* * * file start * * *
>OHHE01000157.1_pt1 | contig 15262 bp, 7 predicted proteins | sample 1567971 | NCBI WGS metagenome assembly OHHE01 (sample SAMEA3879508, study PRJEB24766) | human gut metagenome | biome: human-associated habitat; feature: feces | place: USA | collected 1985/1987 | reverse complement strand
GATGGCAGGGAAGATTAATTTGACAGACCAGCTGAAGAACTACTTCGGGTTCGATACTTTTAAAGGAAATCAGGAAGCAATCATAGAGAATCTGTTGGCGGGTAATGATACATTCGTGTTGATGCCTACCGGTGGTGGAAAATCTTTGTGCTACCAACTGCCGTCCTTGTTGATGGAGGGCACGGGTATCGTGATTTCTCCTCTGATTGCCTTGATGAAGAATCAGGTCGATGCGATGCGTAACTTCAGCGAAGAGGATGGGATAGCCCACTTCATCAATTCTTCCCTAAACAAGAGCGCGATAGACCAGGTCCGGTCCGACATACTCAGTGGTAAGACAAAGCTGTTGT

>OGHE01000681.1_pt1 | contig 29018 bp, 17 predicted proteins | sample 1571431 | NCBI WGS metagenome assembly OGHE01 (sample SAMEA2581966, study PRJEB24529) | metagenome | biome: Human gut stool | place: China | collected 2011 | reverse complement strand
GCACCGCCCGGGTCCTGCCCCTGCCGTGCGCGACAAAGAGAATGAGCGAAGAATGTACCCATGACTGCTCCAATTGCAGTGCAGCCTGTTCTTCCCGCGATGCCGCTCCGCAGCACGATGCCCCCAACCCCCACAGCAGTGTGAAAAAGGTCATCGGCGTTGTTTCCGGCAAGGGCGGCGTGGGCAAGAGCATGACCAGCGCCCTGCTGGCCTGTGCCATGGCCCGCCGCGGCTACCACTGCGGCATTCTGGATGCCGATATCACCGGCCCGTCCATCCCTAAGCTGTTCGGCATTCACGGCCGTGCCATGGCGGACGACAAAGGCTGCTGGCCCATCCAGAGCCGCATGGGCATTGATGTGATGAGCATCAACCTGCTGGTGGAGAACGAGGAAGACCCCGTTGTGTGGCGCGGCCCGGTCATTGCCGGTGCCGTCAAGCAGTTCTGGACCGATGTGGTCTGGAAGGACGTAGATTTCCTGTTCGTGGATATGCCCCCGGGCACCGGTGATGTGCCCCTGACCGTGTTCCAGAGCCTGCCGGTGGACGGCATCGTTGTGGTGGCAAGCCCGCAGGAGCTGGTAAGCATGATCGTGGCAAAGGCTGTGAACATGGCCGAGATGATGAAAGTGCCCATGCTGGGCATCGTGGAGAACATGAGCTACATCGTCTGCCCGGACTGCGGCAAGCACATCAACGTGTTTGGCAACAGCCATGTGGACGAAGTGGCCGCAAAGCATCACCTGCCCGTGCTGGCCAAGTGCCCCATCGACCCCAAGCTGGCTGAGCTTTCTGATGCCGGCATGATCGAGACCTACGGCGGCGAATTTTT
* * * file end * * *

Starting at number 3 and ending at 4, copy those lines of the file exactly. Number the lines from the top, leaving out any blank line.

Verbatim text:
>OGHE01000681.1_pt1 | contig 29018 bp, 17 predicted proteins | sample 1571431 | NCBI WGS metagenome assembly OGHE01 (sample SAMEA2581966, study PRJEB24529) | metagenome | biome: Human gut stool | place: China | collected 2011 | reverse complement strand
GCACCGCCCGGGTCCTGCCCCTGCCGTGCGCGACAAAGAGAATGAGCGAAGAATGTACCCATGACTGCTCCAATTGCAGTGCAGCCTGTTCTTCCCGCGATGCCGCTCCGCAGCACGATGCCCCCAACCCCCACAGCAGTGTGAAAAAGGTCATCGGCGTTGTTTCCGGCAAGGGCGGCGTGGGCAAGAGCATGACCAGCGCCCTGCTGGCCTGTGCCATGGCCCGCCGCGGCTACCACTGCGGCATTCTGGATGCCGATATCACCGGCCCGTCCATCCCTAAGCTGTTCGGCATTCACGGCCGTGCCATGGCGGACGACAAAGGCTGCTGGCCCATCCAGAGCCGCATGGGCATTGATGTGATGAGCATCAACCTGCTGGTGGAGAACGAGGAAGACCCCGTTGTGTGGCGCGGCCCGGTCATTGCCGGTGCCGTCAAGCAGTTCTGGACCGATGTGGTCTGGAAGGACGTAGATTTCCTGTTCGTGGATATGCCCCCGGGCACCGGTGATGTGCCCCTGACCGTGTTCCAGAGCCTGCCGGTGGACGGCATCGTTGTGGTGGCAAGCCCGCAGGAGCTGGTAAGCATGATCGTGGCAAAGGCTGTGAACATGGCCGAGATGATGAAAGTGCCCATGCTGGGCATCGTGGAGAACATGAGCTACATCGTCTGCCCGGACTGCGGCAAGCACATCAACGTGTTTGGCAACAGCCATGTGGACGAAGTGGCCGCAAAGCATCACCTGCCCGTGCTGGCCAAGTGCCCCATCGACCCCAAGCTGGCTGAGCTTTCTGATGCCGGCATGATCGAGACCTACGGCGGCGAATTTTT